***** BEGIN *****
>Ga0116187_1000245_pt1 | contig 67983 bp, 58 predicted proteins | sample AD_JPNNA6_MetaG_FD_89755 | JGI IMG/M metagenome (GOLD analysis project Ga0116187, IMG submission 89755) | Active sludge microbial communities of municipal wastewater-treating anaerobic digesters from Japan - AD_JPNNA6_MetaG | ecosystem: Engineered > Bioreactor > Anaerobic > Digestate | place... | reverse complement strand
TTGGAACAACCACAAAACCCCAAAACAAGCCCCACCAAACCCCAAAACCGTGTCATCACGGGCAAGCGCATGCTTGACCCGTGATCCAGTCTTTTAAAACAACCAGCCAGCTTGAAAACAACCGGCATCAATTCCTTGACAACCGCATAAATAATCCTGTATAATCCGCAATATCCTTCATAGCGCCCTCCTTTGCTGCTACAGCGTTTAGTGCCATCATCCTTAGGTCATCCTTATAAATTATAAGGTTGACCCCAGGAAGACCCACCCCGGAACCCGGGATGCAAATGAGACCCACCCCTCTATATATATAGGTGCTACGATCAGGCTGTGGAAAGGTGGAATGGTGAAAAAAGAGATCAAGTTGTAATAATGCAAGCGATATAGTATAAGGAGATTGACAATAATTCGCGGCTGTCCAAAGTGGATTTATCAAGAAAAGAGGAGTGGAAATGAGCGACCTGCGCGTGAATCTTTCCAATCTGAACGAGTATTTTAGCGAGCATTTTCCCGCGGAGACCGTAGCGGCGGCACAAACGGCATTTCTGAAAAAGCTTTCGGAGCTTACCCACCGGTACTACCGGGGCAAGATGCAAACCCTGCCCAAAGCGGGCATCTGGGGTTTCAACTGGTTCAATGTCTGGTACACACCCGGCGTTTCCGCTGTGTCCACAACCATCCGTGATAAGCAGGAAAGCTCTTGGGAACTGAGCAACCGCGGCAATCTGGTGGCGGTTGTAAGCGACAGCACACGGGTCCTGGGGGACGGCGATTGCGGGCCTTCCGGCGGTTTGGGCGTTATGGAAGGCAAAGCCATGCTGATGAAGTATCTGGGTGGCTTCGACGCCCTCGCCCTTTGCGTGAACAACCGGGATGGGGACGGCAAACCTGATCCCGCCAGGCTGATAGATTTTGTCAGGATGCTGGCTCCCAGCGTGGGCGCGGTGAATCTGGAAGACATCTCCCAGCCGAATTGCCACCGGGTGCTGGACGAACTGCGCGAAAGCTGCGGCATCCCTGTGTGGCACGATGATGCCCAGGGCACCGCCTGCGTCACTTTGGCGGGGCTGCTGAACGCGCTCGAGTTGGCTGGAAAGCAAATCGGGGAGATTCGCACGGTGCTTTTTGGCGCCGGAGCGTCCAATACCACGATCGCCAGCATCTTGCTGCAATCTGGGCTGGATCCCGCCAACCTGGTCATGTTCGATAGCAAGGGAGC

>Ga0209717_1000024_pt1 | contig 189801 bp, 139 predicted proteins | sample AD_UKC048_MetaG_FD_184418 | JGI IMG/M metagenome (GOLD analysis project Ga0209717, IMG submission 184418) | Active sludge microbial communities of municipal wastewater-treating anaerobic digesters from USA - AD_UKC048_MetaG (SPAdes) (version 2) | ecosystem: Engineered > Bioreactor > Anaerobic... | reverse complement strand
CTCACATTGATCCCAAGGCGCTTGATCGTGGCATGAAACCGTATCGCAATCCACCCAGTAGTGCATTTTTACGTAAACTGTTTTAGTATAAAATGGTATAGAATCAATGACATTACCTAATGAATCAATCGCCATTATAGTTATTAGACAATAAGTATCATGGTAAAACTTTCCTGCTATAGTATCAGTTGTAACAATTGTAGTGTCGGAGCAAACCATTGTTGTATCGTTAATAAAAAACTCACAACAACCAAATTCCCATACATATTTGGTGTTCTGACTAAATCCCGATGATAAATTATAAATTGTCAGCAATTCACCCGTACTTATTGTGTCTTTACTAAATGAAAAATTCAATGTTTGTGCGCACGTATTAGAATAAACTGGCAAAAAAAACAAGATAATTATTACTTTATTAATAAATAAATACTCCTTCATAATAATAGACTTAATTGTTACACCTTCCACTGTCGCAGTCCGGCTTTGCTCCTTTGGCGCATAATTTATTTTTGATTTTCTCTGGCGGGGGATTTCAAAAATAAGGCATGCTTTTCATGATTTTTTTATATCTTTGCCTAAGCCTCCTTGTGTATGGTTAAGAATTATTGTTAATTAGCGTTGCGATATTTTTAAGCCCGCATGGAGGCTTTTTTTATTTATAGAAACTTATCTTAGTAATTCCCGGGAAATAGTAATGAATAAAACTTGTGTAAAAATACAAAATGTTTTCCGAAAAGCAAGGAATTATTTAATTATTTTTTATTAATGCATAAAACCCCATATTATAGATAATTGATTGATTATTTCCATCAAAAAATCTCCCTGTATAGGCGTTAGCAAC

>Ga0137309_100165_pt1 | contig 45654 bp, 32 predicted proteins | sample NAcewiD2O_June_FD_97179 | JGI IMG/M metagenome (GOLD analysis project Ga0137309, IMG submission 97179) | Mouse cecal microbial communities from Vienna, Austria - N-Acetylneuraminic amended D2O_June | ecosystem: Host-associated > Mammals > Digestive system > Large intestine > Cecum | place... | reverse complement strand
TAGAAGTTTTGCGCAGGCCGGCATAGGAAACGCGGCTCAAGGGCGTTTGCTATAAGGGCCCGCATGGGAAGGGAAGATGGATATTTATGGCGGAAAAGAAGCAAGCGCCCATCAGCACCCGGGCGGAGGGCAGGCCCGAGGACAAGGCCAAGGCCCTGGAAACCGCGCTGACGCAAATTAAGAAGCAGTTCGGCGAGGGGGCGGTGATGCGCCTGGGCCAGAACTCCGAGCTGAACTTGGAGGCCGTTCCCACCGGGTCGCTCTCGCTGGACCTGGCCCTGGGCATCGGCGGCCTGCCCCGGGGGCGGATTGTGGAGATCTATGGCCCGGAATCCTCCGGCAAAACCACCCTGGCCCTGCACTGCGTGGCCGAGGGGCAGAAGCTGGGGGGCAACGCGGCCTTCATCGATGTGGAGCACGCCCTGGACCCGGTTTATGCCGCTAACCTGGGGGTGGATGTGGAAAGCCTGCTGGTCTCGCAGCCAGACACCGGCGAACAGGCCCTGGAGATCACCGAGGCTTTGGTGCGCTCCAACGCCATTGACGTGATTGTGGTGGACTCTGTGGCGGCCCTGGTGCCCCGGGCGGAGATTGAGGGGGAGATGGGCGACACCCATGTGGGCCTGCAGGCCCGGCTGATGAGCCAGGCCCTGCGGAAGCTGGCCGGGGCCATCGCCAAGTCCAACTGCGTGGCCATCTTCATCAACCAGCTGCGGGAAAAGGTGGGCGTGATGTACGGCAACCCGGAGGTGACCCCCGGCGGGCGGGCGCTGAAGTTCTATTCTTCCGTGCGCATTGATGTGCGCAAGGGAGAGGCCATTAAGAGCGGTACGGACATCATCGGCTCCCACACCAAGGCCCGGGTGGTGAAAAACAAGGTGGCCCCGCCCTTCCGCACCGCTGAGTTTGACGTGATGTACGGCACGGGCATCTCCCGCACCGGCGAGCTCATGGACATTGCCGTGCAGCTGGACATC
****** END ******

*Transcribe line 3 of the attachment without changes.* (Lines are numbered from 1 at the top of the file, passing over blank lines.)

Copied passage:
>Ga0209717_1000024_pt1 | contig 189801 bp, 139 predicted proteins | sample AD_UKC048_MetaG_FD_184418 | JGI IMG/M metagenome (GOLD analysis project Ga0209717, IMG submission 184418) | Active sludge microbial communities of municipal wastewater-treating anaerobic digesters from USA - AD_UKC048_MetaG (SPAdes) (version 2) | ecosystem: Engineered > Bioreactor > Anaerobic... | reverse complement strand